Storm Kammuri hits South China Sea, rough seas expected

By Phan Anh   December 3, 2019 | 08:40 pm PT
Storm Kammuri hits South China Sea, rough seas expected
Satellite image of storm Kammuri on the South China Sea, December 4, 2019. Photo courtesy of the National Center for Hydro-Meteorological Forecasting.
Kammuri approached the East Sea, also known as the South China Sea, on Tuesday night, after disrupting SEA Games schedules in the Philippines.

As of 7 a.m. on Wednesday the storm lay centered 480 km east-northeast of Southwest Cay Islet in Vietnam's Spratly Islands with wind speeds of up to 115 kph, according to the National Center for Hydro-Meteorological Forecasting.

In the next 24 hours it is expected to move west-northwest at around 15 kph, centered 400 km to the north of Southwest Cay with winds of 90 kph on Thursday morning.

In the next 48 hours the storm, the seventh to affect Vietnam this year, will turn south-southwest at 10-15 kph and weaken into a tropical depression.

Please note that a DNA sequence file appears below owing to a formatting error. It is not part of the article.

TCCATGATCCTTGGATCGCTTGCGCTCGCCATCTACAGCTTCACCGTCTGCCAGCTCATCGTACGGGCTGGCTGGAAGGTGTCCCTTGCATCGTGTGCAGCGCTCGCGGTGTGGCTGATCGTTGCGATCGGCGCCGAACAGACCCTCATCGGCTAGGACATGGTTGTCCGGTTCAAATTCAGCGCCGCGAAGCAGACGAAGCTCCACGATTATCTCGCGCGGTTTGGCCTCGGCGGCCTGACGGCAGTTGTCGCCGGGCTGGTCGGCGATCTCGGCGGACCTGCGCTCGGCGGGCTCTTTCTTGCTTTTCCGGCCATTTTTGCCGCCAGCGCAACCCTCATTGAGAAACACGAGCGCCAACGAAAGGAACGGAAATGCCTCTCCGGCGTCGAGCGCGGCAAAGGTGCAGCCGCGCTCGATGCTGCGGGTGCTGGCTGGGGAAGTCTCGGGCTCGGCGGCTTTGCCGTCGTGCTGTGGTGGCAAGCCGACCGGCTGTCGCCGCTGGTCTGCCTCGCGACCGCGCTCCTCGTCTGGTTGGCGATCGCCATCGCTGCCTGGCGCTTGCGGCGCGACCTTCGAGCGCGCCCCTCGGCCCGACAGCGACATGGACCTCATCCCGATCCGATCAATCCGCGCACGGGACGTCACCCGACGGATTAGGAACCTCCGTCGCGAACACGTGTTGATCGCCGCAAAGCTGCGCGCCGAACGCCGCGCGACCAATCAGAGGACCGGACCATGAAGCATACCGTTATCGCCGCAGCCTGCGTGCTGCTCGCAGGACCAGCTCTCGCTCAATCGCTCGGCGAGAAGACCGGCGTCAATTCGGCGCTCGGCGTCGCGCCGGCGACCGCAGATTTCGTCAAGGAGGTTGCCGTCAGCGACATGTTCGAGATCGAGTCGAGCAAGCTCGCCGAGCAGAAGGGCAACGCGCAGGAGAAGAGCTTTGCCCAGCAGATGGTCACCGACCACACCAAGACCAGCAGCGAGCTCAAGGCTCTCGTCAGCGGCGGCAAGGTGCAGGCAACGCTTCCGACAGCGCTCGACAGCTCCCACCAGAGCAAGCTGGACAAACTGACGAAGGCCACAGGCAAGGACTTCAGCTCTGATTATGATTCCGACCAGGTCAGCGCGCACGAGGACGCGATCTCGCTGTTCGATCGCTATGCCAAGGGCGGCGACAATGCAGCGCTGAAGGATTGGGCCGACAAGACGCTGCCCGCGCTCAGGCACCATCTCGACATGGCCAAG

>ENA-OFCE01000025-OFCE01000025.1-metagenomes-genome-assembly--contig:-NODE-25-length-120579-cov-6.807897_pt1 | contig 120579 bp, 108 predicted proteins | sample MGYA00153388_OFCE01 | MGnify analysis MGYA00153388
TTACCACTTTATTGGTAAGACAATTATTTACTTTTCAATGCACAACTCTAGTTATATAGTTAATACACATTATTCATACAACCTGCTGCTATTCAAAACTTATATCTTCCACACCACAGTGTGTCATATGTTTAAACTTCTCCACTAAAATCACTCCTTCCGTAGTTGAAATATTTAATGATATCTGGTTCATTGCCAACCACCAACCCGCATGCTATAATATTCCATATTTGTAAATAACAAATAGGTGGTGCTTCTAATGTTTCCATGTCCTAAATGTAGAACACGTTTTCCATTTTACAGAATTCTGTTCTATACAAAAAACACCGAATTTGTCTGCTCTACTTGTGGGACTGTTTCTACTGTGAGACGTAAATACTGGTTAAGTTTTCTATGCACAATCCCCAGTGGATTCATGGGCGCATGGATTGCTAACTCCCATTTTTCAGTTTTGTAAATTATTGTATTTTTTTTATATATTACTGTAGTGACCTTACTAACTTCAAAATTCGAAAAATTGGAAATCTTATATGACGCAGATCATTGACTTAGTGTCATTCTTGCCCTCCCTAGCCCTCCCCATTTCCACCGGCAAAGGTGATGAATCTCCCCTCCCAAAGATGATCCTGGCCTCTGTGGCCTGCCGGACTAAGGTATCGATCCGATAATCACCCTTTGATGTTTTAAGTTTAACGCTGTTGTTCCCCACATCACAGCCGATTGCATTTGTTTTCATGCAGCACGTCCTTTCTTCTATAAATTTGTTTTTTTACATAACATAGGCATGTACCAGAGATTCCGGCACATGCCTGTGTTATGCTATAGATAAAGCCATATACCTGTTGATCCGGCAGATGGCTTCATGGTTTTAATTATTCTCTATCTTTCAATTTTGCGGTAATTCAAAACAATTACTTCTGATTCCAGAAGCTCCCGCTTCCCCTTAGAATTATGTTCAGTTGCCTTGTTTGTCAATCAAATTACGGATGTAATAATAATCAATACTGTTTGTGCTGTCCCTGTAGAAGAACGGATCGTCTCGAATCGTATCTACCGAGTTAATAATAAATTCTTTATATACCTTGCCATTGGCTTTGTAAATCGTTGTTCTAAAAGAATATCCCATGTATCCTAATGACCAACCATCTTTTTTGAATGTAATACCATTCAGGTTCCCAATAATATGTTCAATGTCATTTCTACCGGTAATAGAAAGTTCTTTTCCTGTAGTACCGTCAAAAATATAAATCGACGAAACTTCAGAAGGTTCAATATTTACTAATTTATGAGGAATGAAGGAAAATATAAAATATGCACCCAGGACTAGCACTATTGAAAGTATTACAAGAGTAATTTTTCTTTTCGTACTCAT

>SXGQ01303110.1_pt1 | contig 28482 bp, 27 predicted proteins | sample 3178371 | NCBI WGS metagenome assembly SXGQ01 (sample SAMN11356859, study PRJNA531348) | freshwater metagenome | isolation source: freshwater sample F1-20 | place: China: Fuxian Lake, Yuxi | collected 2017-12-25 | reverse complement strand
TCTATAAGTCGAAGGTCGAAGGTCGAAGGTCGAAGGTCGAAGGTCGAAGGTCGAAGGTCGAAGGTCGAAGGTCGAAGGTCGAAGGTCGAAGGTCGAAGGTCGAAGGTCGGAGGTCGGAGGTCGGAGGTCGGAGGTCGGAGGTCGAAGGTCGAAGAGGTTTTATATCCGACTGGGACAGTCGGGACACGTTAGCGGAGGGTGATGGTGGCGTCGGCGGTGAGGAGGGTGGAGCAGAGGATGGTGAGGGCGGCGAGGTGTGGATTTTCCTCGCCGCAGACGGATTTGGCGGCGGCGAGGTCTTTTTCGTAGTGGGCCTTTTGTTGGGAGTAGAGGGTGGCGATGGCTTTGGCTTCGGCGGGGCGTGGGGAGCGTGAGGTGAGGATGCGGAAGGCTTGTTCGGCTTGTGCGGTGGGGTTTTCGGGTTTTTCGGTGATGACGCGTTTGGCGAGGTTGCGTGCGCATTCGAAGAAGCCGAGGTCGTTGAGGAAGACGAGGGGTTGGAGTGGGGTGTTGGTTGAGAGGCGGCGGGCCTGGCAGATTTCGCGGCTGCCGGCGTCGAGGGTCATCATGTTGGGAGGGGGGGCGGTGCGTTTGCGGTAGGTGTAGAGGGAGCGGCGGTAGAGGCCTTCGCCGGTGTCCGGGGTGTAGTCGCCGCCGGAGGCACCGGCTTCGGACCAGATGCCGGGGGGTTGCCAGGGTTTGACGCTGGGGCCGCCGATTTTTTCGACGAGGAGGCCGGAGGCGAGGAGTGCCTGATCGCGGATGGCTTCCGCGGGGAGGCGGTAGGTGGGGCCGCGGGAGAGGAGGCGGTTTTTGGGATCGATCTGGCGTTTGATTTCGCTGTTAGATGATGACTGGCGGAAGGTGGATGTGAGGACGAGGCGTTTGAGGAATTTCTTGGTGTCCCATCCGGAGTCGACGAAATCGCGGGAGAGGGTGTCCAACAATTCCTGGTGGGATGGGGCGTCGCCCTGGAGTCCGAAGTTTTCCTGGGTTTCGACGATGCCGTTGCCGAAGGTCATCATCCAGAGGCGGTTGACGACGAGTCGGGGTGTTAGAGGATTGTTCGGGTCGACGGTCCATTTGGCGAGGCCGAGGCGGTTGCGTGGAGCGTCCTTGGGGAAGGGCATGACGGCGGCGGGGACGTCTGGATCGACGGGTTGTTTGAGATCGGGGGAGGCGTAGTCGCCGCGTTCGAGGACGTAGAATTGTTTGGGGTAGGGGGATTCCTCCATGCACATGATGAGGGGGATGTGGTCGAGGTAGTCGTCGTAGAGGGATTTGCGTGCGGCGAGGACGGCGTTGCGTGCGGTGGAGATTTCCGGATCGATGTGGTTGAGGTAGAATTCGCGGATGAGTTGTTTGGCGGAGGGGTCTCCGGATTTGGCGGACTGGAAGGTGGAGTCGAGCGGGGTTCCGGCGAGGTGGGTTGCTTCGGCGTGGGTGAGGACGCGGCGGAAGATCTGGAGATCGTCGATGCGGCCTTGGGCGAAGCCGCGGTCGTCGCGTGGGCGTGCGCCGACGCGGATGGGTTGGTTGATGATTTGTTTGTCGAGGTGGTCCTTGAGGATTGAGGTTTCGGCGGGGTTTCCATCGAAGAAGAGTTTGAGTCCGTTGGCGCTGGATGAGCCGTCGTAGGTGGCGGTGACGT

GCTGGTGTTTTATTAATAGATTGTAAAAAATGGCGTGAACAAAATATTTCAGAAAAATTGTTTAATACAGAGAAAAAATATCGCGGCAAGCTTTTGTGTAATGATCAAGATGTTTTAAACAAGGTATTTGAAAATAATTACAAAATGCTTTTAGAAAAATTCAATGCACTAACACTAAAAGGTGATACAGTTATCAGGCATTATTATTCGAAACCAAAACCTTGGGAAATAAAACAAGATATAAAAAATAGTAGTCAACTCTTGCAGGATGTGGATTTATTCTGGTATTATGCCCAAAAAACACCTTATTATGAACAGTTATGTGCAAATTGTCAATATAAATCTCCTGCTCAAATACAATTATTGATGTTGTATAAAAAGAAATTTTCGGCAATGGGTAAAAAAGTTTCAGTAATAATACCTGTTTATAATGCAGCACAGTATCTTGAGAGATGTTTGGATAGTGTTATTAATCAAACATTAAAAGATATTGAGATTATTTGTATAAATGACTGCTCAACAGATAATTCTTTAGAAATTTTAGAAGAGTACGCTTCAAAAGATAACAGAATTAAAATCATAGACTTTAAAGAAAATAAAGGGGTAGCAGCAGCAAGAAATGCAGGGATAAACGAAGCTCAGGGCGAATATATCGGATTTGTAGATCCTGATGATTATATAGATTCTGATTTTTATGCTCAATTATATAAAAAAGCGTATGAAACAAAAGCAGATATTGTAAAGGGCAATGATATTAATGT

By 7 a.m. on Friday its eye is expected to move to 160 km north-northwest of Southwest Cay, and the maximum wind speed will be down to 60 kph.

Rough seas can be expected for the next few days in the northern and middle regions of the East Sea.

As of 6 a.m. on Wednesday 11 fishing vessels were still in the storm’s vicinity, the Vietnam Border Defence Force and the Directorate of Fisheries said.

Authorities are trying to warn them about the storm and guide them to safety.

Storm Kammuri, known in the Philippines as Tisoy, has killed at least three people there, disrupted air travel and forced government offices and schools to shut when it hit on Tuesday.

Authorities had to evacuate 225,000 people before its arrival.

The powerful typhoon forced organizers of the 30th SEA Games to reschedule about half of the events set for Tuesday.

At least 16 water-based and outdoor events, including beach volleyball, surfing and sailing, had to be postponed. But organizers said the competition would finish on time, on December 11.

Vietnam is hit by up to 10 tropical storms every year. There were nine last year.

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